Table of Contents Author Guidelines Submit a Manuscript
International Journal of Endocrinology
Volume 2015, Article ID 372156, 8 pages
Review Article

Osteopetrosis and Its Relevance for the Discovery of New Functions Associated with the Skeleton

1Institut National de la Santé et de la Recherche Médicale U1138, Centre de Recherche des Cordeliers, Paris, France
2Institut National de la Santé et de la Recherche Médicale U1132, Hôpital Lariboisière, Paris, France
3Regenerative Medicine Unit, Bambino Gesù Children’s Hospital, IRCCS, Piazza Sant’Onofrio 4, 00165 Rome, Italy

Received 6 August 2014; Revised 16 October 2014; Accepted 30 October 2014

Academic Editor: Cristina Sobacchi

Copyright © 2015 Amélie E. Coudert et al. This is an open access article distributed under the Creative Commons Attribution License, which permits unrestricted use, distribution, and reproduction in any medium, provided the original work is properly cited.


Osteopetrosis is a rare genetic disorder characterized by an increase of bone mass due to defective osteoclast function. Patients typically displayed spontaneous fractures, anemia, and in the most severe forms hepatosplenomegaly and compression of cranial facial nerves leading to deafness and blindness. Osteopetrosis comprises a heterogeneous group of diseases as several forms are known with different models of inheritance and severity from asymptomatic to lethal. This review summarizes the genetic and clinical features of osteopetrosis, emphasizing how recent studies of this disease have contributed to understanding the central role of the skeleton in the whole body physiology. In particular, the interplay of bone with the stomach, insulin metabolism, male fertility, the immune system, bone marrow, and fat is described.

1. Introduction

Bone is a dynamic tissue which undergoes continuous self-renewal, and bone homeostasis relies on functional equilibrium among three types of cells: osteoclasts essential for bone resorption, osteoblasts responsible for bone matrix formation, and osteocytes involved in the reception and transduction of mechanical stimuli and in the regulation of osteoclast/osteoblast differentiation and function [1]. The balance between bone synthesis and resorption is finely tuned and any perturbations of this balance in adults trigger bone disease. Human osteopetrosis was first described by Albers-Schönberg in 1904 [2]. Osteopetrosis (osteo: bone and petros: stone) regroups a set of rare, heterogeneous, and inherited bone diseases characterized by increased bone mass. Osteopetrosis is therefore an osteocondensing disease. In principle, two causes could give rise to this osteocondensing phenotype: increased bone formation or failure of resorption by osteoclasts. However, osteopetrosis is known to result from defective osteoclast differentiation or function [3, 4].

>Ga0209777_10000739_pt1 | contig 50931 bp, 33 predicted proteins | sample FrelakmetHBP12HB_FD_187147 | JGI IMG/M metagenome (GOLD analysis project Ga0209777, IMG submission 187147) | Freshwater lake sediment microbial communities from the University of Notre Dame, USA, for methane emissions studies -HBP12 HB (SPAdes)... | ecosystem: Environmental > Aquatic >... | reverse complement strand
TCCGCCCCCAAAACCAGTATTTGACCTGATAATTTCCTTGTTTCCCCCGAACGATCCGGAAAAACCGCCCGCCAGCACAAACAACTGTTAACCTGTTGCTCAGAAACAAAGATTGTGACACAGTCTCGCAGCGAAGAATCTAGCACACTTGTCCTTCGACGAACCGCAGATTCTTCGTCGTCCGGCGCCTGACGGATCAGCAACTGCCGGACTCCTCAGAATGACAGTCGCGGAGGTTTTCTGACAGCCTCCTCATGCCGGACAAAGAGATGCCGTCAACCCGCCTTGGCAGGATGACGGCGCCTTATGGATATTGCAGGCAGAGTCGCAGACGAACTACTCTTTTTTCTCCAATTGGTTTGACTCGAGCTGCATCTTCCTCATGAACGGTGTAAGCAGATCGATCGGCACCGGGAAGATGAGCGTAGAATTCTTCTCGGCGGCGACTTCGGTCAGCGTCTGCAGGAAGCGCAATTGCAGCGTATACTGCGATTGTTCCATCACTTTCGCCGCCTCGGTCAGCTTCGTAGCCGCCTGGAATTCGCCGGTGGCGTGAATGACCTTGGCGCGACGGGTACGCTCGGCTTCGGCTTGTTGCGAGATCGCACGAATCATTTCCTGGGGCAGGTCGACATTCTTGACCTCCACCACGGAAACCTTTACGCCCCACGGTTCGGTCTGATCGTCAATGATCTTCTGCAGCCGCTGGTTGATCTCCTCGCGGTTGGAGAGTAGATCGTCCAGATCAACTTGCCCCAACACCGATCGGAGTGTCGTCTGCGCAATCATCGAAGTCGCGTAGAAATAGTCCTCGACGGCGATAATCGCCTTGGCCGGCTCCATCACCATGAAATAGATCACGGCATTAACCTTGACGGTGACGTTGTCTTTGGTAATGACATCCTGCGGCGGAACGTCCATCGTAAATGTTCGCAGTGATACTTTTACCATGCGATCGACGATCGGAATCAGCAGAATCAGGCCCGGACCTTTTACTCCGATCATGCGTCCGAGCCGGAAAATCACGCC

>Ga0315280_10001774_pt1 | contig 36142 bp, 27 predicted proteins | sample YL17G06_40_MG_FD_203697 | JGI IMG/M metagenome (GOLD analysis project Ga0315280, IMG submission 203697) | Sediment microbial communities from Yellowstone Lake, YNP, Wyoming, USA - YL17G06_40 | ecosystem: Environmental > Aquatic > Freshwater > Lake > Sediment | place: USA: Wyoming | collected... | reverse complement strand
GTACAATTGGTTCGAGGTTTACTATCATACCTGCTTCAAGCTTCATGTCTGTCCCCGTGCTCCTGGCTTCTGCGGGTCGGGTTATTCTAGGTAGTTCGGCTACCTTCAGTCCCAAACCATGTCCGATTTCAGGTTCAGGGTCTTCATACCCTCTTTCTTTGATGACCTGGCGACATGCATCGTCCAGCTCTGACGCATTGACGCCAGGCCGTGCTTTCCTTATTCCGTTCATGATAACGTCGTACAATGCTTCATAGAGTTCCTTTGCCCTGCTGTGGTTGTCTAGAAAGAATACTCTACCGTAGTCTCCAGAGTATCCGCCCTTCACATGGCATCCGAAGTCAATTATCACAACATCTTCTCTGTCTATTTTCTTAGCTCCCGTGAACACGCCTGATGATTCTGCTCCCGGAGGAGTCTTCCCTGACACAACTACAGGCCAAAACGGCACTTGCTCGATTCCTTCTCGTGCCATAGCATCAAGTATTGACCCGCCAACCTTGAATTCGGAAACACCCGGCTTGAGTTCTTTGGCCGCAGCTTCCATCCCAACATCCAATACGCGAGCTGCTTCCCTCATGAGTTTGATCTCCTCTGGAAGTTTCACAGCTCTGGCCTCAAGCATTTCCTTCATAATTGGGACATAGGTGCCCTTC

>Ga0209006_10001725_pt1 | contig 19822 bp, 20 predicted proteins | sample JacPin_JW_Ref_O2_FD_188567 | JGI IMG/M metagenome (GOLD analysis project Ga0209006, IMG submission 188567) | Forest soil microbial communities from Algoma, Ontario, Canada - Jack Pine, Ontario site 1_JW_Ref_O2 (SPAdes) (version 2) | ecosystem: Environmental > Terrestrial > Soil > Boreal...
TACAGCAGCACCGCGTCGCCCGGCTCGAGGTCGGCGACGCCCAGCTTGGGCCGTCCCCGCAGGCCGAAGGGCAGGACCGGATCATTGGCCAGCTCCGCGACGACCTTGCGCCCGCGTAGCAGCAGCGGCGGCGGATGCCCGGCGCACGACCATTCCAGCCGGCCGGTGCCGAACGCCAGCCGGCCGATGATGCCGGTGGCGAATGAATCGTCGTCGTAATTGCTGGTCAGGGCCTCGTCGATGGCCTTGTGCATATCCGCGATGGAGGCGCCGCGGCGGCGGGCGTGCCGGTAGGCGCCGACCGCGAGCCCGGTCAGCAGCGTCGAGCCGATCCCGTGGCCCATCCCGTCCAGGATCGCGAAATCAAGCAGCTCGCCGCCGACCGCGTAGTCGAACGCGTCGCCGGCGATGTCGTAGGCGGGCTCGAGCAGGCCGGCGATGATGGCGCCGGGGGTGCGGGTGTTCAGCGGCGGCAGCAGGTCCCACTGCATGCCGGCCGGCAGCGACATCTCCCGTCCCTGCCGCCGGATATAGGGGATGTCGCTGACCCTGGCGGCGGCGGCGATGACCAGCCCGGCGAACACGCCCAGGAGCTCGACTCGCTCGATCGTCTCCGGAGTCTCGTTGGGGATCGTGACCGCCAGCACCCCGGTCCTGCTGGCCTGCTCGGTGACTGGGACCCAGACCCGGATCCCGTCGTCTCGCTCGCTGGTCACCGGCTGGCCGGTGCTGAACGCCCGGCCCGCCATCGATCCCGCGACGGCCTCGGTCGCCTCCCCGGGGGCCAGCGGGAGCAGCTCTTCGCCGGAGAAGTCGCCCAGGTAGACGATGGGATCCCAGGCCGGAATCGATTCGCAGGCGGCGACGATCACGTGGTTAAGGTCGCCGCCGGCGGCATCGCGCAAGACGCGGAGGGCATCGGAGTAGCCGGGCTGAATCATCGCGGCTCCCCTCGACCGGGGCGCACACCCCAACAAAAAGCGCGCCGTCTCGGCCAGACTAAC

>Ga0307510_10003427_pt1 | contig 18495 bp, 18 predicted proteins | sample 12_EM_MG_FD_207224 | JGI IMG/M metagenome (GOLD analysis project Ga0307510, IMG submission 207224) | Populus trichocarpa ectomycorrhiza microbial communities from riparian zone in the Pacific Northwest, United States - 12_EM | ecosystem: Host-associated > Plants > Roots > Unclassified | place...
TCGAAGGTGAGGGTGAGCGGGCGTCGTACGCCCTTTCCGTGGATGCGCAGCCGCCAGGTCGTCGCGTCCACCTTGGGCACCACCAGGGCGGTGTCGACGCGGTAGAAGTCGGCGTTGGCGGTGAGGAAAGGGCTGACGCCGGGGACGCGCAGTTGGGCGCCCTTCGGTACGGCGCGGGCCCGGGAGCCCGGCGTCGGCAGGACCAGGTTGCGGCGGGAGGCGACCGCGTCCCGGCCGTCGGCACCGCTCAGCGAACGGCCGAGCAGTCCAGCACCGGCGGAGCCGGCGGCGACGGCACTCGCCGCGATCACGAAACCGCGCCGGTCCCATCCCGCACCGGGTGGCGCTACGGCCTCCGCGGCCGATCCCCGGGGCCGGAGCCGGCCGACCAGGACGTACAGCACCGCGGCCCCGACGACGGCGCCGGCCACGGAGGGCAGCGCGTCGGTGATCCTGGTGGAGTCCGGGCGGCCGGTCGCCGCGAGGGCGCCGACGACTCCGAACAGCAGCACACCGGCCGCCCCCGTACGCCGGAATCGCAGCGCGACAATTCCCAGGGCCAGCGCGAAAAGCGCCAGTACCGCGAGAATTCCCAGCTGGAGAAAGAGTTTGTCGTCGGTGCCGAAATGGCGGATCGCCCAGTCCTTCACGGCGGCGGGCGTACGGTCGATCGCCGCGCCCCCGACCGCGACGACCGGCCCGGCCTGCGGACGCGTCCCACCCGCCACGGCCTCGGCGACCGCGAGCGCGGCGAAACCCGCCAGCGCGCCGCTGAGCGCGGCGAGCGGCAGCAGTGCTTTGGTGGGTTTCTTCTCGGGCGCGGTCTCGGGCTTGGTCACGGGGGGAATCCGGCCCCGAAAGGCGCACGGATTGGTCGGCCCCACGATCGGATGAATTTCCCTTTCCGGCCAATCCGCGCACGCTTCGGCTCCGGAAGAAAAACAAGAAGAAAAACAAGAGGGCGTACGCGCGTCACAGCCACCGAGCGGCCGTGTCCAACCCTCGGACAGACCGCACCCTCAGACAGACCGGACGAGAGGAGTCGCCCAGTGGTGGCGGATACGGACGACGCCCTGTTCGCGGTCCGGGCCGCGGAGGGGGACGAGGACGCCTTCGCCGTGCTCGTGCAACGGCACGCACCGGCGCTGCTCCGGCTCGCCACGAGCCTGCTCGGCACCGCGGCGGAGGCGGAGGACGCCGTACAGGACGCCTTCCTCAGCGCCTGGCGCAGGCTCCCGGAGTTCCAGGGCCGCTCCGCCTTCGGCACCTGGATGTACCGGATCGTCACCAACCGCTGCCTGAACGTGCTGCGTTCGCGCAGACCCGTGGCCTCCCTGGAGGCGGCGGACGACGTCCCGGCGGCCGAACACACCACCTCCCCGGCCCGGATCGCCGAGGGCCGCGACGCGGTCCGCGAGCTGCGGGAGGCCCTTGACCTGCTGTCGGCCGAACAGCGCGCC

Important progress has been made during the past decades in understanding the molecular mechanisms underlying the development of hereditary diseases characterized by increased bone mass [3, 5].

Our objective in this review is not to give a detailed description of all the sclerosing bone diseases; such information can be found in other reviews [3, 4, 6, 7]. Instead, we discuss recent findings regarding osteopetrosis and how the study of this disease has contributed to new understanding of functions associated with the skeleton [810].

2. Osteoclasts

Osteoclasts are highly specialized cells responsible for the dissolution of bone mineral and for the degradation of organic matrix. This activity is essential to bone remodeling and mineral homeostasis [8].

Osteoclasts are multinucleated cells (containing up to 50 nuclei), derived from the fusion of mononuclear cells belonging to the monocyte-macrophage lineage. Under the influence of factors secreted by osteoblasts and/or stromal cells present in the bone microenvironment, these precursors differentiate into osteoclasts [1].

The osteoclast differentiation pathway and the molecules involved are now well established. M-CSF (macrophage colony stimulating factor) is expressed by osteoblasts and binds the c-fms receptor on osteoclast precursors, stimulating their proliferation and the expression of RANK (receptor activator of NF-B) receptor. The interaction of RANK-L, expressed and secreted by osteoblasts and stromal cells, with its receptor propels the fusion of osteoclast progenitors to form a giant multinucleated cell. Osteoprotegerin inhibits osteoclast differentiation by acting as a receptor decoy for RANK-L [1].

A terminally differentiated osteoclast is able to degrade extracellular bone matrix by the action of specific proteins. To resorb bone matrix, osteoclasts must be perfectly polarized with a ruffle border and a sealing zone. These two features allow the creation of a resorption lacuna into which H+ ions are actively secreted in order to acidify it, leading to dissolution of bone matrix hydroxyapatite [1]. Creation of the acidic compartment requires a continuous source of protons. Type II carbonic anhydrase (CAII) hydrates CO2 to form carbonic acid, which spontaneously dissociates into protons and ions. The protons are actively transported into the resorption lacuna by a vacuolar ATPase proton pump located in the ruffled border domain [1, 11]. The ion is exchanged with Cl- by a bicarbonate/chloride antiport on the basolateral membrane of the cell. The chloride ion is translocated into the resorption lacuna through chloride channel 7 (ClCn7), recently reclassified as chloride/proton antiport. The acidic environment promotes the dissolution of inorganic content and also exposes the organic matrix, which is then ready to be digested by secreted proteolytic enzymes [1, 11].